Posts Tagged radio

Review: E-Flite Blade 350 QX Quadcopter

The Blade 350 QX quadcopter is an almost-perfect example of its class. Three flight modes provide almost the perfect range from well behaved and safe to crazily agreeable to any insane set of control inputs you supply.

Blade 350 QX

Blade 350 QX

It is light, provides a reasonable flight time with the supplied battery, and you’re pretty well guaranteed to have more fun than you expect fooling around with it.

But that’s not all. The 350 is powerful enough, and stable enough, to carry a Go Pro camera and take awesome HD movies and stills from the air. You can spin the quadcopter in place and create a fabulous pan, or fly right up to something you otherwise can’t get to and take a closeup. Or just fly around and take a look at the countryside.

Everything you need is supplied in the package; the quadcopter, the hand controller, batteries, a charger (12 vdc… meant to hook to your car’s electrical system so you can recharge in the field), and you even get a set of extra blades. Which you are unlikely to need if you are even just a little bit careful. The manual is a little dense, and because of that you’ll have to read it carefully, but everything you need to know is actually in there within twelve pages.
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New OSX and Windows version of SdrDx – 2.11

SdrDx 2.11 adds visible memory markers, an enhanced internal database, better panning window width by window width, a number of fixes and performance improvements, and additional documentation.


  Screen shot: http://www.flickr.com/photos/fyngyrz/8165852338/in/photostream/lightbox/
    Downloads: http://fyngyrz.com/?p=915
Documentation: http://fyngyrz.com/sdrdxdoc/sitemap.html
      Changes: http://fyngyrz.com/sdrdxdoc/changes211.html

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New version of SdrDx – 1.10

Please see this post for the latest details on v1.10.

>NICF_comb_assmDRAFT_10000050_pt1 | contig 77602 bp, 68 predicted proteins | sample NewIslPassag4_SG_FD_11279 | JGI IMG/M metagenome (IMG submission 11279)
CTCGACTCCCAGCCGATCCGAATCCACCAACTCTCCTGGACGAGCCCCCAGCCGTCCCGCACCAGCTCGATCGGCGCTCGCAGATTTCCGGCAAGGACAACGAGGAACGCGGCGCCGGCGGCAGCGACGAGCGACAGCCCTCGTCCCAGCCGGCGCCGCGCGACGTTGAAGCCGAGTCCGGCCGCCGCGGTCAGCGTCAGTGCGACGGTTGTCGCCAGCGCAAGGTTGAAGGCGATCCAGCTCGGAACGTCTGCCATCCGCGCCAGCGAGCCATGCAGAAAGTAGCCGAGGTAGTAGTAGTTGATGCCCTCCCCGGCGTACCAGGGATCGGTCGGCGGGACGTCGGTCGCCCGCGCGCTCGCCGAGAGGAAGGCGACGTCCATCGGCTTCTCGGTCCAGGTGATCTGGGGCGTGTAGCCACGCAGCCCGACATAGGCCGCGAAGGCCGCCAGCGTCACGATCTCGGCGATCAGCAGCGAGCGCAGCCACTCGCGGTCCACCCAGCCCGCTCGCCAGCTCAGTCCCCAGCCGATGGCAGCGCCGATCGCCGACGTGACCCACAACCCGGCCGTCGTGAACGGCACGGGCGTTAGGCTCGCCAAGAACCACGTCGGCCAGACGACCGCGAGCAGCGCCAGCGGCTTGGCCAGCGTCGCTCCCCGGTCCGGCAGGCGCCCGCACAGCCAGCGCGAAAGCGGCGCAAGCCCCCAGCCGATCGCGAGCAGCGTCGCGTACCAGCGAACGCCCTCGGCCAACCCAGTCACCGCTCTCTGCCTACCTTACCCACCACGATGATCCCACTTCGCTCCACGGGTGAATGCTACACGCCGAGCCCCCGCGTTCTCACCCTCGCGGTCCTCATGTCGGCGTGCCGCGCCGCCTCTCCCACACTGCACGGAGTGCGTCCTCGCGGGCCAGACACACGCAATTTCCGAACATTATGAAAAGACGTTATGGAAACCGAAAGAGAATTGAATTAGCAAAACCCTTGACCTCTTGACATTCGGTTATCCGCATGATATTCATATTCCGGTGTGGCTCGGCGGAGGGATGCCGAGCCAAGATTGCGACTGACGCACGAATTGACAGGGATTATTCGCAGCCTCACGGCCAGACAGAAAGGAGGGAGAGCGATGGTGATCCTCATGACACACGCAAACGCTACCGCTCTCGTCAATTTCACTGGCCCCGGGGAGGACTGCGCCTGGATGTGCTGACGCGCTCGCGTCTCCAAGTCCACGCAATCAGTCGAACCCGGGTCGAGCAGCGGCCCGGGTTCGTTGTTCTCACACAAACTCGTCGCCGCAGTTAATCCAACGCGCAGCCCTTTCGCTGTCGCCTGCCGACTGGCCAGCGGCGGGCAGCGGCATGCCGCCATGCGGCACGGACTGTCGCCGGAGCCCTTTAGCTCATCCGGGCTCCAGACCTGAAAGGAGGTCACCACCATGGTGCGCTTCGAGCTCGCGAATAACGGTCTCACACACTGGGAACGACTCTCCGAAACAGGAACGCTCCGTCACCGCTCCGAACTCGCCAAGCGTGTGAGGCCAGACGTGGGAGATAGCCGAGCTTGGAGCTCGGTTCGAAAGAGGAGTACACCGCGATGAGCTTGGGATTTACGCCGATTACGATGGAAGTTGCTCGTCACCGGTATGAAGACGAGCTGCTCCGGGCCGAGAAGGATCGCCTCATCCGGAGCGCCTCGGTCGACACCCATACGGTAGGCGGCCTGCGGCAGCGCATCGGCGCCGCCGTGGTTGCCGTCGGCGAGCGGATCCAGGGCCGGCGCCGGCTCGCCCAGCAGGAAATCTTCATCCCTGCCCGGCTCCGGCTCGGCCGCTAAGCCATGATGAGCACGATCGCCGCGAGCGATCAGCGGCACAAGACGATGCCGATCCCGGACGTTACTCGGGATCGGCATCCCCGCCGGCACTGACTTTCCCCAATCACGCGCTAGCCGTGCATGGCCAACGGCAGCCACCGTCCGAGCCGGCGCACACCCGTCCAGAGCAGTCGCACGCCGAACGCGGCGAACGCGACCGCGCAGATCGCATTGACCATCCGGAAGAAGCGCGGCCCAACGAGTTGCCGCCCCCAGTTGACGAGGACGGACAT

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SWLs: WLO RTTY news feed on 8472 KHz

So there I am, minding my own business at 2am or so my time, tuning across 8 MHz with SdrDx using my 20 meter inverted vee, and I see a RTTY signal. Ever the optimist, I fire up the Jack server (this connects the audio output of one application on the Mac to the input of another application), then an old version of fldigi I have lying around, “jack” them together, and lo and behold, the signal is unencrypted, 45 baud 170 Hz shift RTTY. That was startling enough, but the signal turns out to be a news feed, something I haven’t seen on the shortwave bands in at least ten, perhaps as much as twenty, years.
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SdrDx –OS X and Windows SDR Software

SdrDx 2.12m
I’ve been working on developing OSX/Mac and Windows versions of SdrDx, an application originally based upon CuteSDR, Moe Wheatly’s open source application that supported RFSPACE software defined radios.

At this time, SdrDx for OSX and Windows supports RFSPACE, FunCube Pro, Andrus MK1.5, AFEDRI, FunCube Pro Plus, Peaberry, and Softrock SDR receivers.

SdrDx can be made to support any SDR with a soundcard interface with a little scripting work; the Peaberry and Softrock support demonstrate this mechanism using Python.

SdrDx (running on the Mac) is shown to the right. SdrDx is a closed-source, free application with many additional features above and beyond CuteSDR, and no longer depends upon the CuteSDR codebase.